CSS Position

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The position Property

The position property specifies the type of positioning method used for an element.

There are four different position values:

  • static
  • relative
  • fixed
  • absolute

Elements are then positioned using the top, bottom, left, and right properties. However, these properties will not work unless the position property is set first. They also work differently depending on the position value.


position: static;

HTML elements are positioned static by default.

Static positioned elements are not affected by the top, bottom, left, and right properties.

An element with position: static; is not positioned in any special way; it is always positioned according to the normal flow of the page:

This <div> element has position: static;

Here is the CSS that is used:

Example

div.static {
    position: static;
    border: 3px solid #73AD21;

}

position: relative;

An element with position: relative; is positioned relative to its normal position.

Setting the top, right, bottom, and left properties of a relatively-positioned element will cause it to be adjusted away from its normal position. Other content will not be adjusted to fit into any gap left by the element.

This <div> element has position: relative;

Here is the CSS that is used:

Example

 

position: fixed;

An element with position: fixed; is positioned relative to the viewport, which means it always stays in the same place even if the page is scrolled. The top, right, bottom, and left properties are used to position the element.

A fixed element does not leave a gap in the page where it would normally have been located.

Notice the fixed element in the lower-right corner of the page. Here is the CSS that is used:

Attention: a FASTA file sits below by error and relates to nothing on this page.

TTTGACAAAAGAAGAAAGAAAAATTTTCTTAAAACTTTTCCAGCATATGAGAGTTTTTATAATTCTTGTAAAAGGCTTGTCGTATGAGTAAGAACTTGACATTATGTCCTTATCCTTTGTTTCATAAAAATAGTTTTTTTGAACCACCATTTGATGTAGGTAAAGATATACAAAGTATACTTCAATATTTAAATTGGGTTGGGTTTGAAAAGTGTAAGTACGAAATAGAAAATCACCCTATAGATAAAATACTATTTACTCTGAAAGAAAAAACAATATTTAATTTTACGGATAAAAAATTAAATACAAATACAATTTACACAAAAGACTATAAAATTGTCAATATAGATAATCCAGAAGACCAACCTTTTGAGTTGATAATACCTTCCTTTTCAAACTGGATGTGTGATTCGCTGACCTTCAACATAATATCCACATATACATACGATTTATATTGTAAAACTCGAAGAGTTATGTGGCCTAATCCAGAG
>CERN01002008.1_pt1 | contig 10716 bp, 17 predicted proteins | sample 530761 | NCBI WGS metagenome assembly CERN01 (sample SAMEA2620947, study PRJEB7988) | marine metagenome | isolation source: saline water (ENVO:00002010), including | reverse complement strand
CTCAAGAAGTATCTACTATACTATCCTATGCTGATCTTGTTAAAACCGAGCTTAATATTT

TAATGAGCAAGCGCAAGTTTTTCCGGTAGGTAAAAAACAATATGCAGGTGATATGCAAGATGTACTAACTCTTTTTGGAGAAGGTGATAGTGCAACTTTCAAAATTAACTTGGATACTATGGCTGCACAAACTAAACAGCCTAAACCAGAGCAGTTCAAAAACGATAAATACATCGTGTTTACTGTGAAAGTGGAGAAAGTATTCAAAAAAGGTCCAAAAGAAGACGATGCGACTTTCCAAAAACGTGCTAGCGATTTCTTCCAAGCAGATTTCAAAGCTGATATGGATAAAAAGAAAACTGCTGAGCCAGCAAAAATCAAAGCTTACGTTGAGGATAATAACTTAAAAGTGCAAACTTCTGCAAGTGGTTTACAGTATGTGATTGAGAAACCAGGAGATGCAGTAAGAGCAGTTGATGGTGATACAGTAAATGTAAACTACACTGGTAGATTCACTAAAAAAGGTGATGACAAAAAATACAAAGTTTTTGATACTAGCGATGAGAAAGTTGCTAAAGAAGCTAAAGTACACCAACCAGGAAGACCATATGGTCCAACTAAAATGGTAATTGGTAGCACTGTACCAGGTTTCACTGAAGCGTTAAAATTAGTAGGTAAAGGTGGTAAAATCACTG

Example

div.fixed {
    position: fixed;
    bottom: 0;
    right: 0;
    width: 300px;
    border: 3px solid #73AD21;

}

position: absolute;

An element with position: absolute; is positioned relative to the nearest positioned ancestor (instead of positioned relative to the viewport, like fixed).

However; if an absolute positioned element has no positioned ancestors, it uses the document body, and moves along with page scrolling.

Note: A "positioned" element is one whose position is anything except static.

Here is a simple example:

This <div> element has position: relative;
This <div> element has position: absolute;

Here is the CSS that is used:

Example

div.relative {
    position: relative;
    width: 400px;
    height: 200px;
    border: 3px solid #73AD21;

} 

div.absolute {
    position: absolute;
    top: 80px;
    right: 0;
    width: 200px;
    height: 100px;
    border: 3px solid #73AD21;

}

Overlapping Elements

When elements are positioned, they can overlap other elements.

The z-index property specifies the stack order of an element (which element should be placed in front of, or behind, the others).

Example

img {
    position: absolute;
    left: 0px;
    top: 0px;
    z-index: -1;

}